The winding advancing helix 2G is shown to comprise a helically-coiled, spirally-formed wire, with an open end which is secured by its other end to the flat head 40, of a threaded stud 42, that is screwed into the threaded recess formed in the end face of the reduced shaft portion 38.

The arbor 18 is shown as being of one preferred form, having a somewhat tapered outer end and a forked inner end consisting of a first, relatively wider arm 44-, to the end of which is secured a cylindrical hub or sleeve 46, by which the arbor is hung or floated in relatively stationary relation, on the reduced end 38 of the shaft 10. The forked end of the arbor 18 is also provided with the relatively thin and relatively shorter second arm 48, which is of a thiclmess less than the diameter of the helix 2% and whose end fits into the open end of the helix 29, so that the helix 26 rotates about the arm 48 and in the space between it and the arm 44.

The sleeve 46 is supported in stationary relation on the reduced end 38 of the shaft 10 by being secured, as by a set screw 51), over an intermediate sleeve 52, which is, in turn, fitted over and secured, as by a screw 54, on a bearing sleeve 58, which rides freely on the reduced end 38 of the shaft 1%. The bearing sleeve 53 is inhibited against inward movement by the shoulder 60, defining the inner end of the reduced shaft portion 38 and against outward movement by the head 40 of the threaded stud 42 that mounts the helix 20 and is of a size to overlap and form an abutment for the outer end of the bearing sleeve 48. Thus, the arbor 18, while supported and held on the reduced shaft section 38, is not fixed thereon, and does not rotate therewith, and permits the helix 2% to rotate about its arm 48.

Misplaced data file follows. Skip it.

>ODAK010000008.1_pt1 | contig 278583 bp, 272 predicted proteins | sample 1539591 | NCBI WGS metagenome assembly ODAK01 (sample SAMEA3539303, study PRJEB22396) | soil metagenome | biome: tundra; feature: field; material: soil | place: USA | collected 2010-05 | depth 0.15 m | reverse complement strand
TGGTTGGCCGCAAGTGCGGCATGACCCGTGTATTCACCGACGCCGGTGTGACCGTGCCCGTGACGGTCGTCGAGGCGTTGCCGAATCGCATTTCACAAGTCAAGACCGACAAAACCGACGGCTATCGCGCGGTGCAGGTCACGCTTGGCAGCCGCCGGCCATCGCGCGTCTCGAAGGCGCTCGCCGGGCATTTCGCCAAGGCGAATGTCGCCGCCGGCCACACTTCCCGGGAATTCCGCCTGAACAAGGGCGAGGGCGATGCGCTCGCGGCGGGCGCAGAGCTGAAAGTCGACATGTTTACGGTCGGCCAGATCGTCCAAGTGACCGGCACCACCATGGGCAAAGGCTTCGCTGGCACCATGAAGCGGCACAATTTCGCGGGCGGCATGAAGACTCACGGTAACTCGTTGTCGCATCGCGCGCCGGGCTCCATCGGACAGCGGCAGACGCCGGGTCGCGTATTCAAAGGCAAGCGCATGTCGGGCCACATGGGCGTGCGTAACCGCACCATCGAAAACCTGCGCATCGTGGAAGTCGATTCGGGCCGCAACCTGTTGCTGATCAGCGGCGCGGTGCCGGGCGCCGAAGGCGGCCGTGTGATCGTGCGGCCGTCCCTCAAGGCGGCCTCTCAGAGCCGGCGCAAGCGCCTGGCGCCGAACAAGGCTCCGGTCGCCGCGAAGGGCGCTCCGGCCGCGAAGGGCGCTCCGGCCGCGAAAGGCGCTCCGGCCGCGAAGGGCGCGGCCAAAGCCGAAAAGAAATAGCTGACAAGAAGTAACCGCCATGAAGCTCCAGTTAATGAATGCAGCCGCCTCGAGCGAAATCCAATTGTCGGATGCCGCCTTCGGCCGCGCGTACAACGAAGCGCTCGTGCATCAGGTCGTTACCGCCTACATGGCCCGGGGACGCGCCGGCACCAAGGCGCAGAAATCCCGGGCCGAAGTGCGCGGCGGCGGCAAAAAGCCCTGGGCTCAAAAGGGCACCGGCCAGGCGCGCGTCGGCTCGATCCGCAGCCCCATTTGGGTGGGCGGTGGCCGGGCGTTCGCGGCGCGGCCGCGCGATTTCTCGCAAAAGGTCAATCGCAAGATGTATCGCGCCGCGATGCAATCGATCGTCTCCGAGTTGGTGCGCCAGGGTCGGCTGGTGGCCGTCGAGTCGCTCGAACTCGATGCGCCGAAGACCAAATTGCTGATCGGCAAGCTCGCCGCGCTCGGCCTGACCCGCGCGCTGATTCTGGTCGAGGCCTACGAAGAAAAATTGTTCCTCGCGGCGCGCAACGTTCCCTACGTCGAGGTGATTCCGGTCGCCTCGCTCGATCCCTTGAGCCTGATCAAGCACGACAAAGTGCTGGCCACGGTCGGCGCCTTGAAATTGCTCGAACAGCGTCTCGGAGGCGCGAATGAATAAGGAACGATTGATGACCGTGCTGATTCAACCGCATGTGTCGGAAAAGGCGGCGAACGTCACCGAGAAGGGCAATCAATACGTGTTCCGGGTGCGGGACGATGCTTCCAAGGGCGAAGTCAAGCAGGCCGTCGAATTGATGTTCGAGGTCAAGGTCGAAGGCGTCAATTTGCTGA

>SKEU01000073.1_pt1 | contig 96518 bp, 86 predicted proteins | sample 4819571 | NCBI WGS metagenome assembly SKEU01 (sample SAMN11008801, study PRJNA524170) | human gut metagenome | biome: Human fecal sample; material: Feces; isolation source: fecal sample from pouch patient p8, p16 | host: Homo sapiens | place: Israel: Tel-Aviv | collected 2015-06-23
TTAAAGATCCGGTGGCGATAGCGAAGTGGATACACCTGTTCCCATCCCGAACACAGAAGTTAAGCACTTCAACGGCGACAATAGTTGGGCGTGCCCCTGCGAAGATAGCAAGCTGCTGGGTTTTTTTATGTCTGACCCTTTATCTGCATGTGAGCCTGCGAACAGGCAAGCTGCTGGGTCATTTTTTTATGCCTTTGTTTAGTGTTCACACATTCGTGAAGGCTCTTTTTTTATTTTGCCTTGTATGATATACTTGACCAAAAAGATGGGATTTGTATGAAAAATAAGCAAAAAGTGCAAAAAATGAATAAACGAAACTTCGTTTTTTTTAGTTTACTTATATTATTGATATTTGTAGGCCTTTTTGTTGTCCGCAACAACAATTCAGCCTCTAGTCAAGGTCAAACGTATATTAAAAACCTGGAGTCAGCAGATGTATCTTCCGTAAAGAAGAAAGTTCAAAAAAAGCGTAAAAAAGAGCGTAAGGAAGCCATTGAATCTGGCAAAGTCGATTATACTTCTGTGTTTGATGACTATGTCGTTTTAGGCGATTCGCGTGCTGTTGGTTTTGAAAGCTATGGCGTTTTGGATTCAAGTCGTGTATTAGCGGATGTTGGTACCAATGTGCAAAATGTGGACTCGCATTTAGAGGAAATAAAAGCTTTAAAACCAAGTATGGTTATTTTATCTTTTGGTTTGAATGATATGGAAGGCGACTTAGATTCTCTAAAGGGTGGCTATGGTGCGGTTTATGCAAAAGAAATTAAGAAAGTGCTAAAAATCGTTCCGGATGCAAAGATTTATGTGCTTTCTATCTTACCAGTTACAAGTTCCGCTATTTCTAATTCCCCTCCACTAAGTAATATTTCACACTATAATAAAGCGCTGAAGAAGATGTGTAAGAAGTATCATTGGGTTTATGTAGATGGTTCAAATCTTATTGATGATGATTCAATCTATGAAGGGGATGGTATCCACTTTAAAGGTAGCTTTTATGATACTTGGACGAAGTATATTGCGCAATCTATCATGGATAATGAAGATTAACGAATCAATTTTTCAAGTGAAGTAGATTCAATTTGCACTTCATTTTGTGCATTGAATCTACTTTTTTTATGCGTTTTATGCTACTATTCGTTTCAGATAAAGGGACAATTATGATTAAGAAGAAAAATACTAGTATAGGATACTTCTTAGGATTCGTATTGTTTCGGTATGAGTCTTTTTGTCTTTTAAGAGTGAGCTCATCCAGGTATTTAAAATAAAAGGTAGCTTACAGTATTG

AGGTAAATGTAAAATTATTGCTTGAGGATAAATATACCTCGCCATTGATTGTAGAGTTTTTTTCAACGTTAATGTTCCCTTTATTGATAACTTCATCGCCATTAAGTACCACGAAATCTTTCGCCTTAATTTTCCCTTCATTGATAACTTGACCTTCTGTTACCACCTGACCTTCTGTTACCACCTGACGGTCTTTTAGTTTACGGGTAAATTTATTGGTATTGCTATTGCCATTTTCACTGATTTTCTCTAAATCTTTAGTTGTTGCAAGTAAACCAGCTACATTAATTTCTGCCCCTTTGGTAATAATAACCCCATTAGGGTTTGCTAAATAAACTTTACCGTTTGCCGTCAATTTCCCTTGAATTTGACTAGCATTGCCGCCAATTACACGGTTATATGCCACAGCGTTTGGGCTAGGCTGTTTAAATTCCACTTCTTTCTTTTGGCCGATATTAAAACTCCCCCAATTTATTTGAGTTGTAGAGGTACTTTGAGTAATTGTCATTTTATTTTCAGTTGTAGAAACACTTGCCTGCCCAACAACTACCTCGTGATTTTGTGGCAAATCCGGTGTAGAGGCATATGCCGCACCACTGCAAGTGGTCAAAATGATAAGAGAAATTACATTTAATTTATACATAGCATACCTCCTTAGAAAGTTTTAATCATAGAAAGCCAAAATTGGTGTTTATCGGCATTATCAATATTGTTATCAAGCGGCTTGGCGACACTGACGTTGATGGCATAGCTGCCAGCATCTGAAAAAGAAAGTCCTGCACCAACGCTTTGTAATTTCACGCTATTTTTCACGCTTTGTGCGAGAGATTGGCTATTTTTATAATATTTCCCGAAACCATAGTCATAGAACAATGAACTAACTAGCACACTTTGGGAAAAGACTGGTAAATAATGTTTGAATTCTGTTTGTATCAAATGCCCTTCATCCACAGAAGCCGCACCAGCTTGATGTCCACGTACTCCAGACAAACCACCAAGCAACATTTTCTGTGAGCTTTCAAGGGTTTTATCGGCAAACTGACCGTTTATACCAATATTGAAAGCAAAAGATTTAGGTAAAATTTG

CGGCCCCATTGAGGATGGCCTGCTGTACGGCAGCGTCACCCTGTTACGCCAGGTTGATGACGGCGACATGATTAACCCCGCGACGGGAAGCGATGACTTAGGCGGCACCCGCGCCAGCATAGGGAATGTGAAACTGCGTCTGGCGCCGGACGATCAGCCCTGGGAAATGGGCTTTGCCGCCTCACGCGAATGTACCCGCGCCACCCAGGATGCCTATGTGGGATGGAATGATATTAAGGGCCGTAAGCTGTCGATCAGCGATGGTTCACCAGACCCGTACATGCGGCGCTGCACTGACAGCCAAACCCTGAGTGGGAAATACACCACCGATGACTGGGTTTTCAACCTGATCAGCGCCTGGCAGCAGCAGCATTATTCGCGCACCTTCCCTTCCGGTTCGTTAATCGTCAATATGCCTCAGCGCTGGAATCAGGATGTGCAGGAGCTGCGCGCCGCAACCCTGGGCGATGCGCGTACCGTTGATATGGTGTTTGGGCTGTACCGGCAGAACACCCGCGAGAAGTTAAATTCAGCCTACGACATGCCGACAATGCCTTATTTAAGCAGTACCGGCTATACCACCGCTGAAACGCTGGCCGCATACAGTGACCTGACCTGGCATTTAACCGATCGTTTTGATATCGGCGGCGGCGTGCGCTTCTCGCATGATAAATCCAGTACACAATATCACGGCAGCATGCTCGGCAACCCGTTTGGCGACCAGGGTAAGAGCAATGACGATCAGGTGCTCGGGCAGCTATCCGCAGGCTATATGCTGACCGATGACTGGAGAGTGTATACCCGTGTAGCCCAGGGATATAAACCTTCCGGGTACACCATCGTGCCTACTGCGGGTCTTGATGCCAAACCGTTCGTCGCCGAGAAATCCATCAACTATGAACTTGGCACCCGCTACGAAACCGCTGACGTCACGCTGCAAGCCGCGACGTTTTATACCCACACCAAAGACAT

The sleeve 46 connected to the arbor arm 44 may be formed with an inwardly-extending flange 64, that fits closely about the inner end of the helix 20, to avoid the snagging of filament windings on the inner end of the helix 20.